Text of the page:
Cultivating safety technology in the agriculture sector
Agriculture is a hugely diverse industry with a host of challenges. In a competitive market, farmers are under increasing pressure to improve productivity and profit, while remaining efficient, writes Emily Hardy, an expert in safety devices and solutions for commercial vehicles and machinery at Brigade Electronics UK
However, striking a balance between this and safety is crucial to protect workers and prevent workplace fatalities.
In the UK, farming accounts for 20% of all fatal accidents at work, despite making up only 1% of the country’s workforce. According to the Health and Safety Executive (HSE), moving vehicles were responsible for more than a third of farm fatalities between April 2018 and March 2019.
In August 2018, a pedestrian was killed in a collision with a tractor in Belford, Northumberland.
If a serious accident occurs, any productivity gains could be lost, with farmers facing insurance claims and even prosecution.
Hazards to workers from tractors and other farm machinery can be caused by various factors.
Design of modern machinery has led to significant performance improvements, but the nature and size of these machines mean operator visibility can often be impaired.
Blind spots are a huge contributory factor in many incidents involving agricultural machinery.
The shape, size, and elevated operator positions all limit the field of vision for an operator making it difficult to spot objects or people in the immediate vicinity.
Technology is helping to solve these issues by eliminating blind spots on machinery and assisting operators working in difficult conditions when visibility can be compromised, such as overnight or in bad weather.
Commercial vehicle safety systems can give drivers better visibility as they manoeuvre their vehicles by providing the driver with a complete surround view of the vehicle in real time in a single image.
A 360-degree camera system, such as Brigade’s Backeye®360, combines images from ultra-wide-angle cameras, resulting in a ‘bird’s-eye view’ of the vehicle and surrounding area.
Research has shown that in the time it takes to scan four mirrors, assess and then react to hazards, a vehicle could travel as far as 33 feet.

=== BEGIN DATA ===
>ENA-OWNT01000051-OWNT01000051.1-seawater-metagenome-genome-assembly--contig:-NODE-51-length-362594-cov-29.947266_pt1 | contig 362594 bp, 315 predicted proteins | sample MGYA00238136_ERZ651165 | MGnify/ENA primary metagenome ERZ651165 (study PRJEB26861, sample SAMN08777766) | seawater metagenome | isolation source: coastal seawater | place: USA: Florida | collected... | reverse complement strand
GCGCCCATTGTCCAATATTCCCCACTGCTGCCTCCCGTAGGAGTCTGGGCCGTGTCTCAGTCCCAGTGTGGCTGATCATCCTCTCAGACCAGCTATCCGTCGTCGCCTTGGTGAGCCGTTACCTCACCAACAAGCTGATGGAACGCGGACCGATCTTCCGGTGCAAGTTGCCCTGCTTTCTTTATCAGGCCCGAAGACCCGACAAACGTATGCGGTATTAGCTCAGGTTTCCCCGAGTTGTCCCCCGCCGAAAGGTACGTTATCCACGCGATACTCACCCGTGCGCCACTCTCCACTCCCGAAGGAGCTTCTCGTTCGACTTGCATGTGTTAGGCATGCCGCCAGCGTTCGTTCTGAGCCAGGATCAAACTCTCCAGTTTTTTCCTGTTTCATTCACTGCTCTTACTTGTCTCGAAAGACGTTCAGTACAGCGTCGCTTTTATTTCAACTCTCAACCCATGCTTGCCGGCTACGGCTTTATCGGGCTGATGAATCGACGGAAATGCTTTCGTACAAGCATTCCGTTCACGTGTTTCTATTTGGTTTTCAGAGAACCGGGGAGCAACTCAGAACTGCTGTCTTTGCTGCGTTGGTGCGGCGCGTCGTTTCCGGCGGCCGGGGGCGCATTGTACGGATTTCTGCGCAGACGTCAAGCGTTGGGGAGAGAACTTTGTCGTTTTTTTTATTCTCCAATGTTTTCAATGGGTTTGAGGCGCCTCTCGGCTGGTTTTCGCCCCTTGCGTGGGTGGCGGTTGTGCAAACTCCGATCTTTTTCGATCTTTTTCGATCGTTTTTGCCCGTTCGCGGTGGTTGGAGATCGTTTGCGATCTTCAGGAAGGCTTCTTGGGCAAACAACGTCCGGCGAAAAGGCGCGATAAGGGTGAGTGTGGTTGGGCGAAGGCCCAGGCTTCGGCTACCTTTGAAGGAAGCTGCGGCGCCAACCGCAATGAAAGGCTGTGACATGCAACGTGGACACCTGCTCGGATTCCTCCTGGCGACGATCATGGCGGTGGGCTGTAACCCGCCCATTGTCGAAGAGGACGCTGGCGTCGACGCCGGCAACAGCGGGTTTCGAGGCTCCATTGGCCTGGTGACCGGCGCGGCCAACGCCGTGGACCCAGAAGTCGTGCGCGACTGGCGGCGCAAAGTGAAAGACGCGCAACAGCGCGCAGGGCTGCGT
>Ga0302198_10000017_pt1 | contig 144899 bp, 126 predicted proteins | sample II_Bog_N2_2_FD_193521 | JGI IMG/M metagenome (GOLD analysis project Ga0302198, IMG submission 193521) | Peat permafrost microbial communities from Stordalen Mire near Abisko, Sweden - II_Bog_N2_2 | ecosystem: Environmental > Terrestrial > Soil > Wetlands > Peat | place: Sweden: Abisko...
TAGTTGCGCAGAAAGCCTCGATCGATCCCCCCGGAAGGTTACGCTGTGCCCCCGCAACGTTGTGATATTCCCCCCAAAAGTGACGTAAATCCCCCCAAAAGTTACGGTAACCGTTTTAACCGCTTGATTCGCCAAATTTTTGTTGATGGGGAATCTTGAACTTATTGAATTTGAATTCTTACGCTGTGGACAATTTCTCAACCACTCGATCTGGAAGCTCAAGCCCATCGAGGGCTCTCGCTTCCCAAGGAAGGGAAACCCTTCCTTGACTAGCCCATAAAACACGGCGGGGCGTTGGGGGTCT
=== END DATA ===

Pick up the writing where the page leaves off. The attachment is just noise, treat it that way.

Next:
Vehicle camera safety systems protect the driver and ground workers in the vicinity of the vehicle.
Radar obstacle detection technology is further enhancing safety in the agricultural industry.
It alerts drivers to potential risks and works by emitting a frequency-modulated continuous-wave radar that is faster than pulsed-radar products.
Some detection systems can produce false alerts, which can lead to frustration for drivers, resulting in genuine alerts being disregarded.
Continuous-wave radar protects against false alerts, thanks to the controlled beam pattern, which can be programmed, allowing organisations to fix a custom detection area specifically suited to their needs.
When a moving or stationary object is detected, the driver is alerted via an in-cab visual display and an audible warning.
Heavy duty radar systems are able to operate even in high or low temperatures.
Radar obstacle detection is also waterproof and dust resistant and can be easily heard in noisy environments.
The display and sensor are also completely dust tight and protected from close range, powerful and high temperature water jets making radar ideal for vehicles with external cabs or those exposed to the elements.
While technology is a key part of helping prevent injuries and deaths, simply installing commercial vehicle safety systems doesn’t mean an operator’s safety obligations have been met.
It is also essential for the industry to be fully committed to improving and implementing robust safety strategies so that demonstrable progress can be made, and fatalities and serious injuries can be prevented.
Brigade Electronics will be attending AGRITECHNICA on November 10-16 November in Hanover, Germany. You can speak to its dedicated team of specialists by visiting Stand 17F56.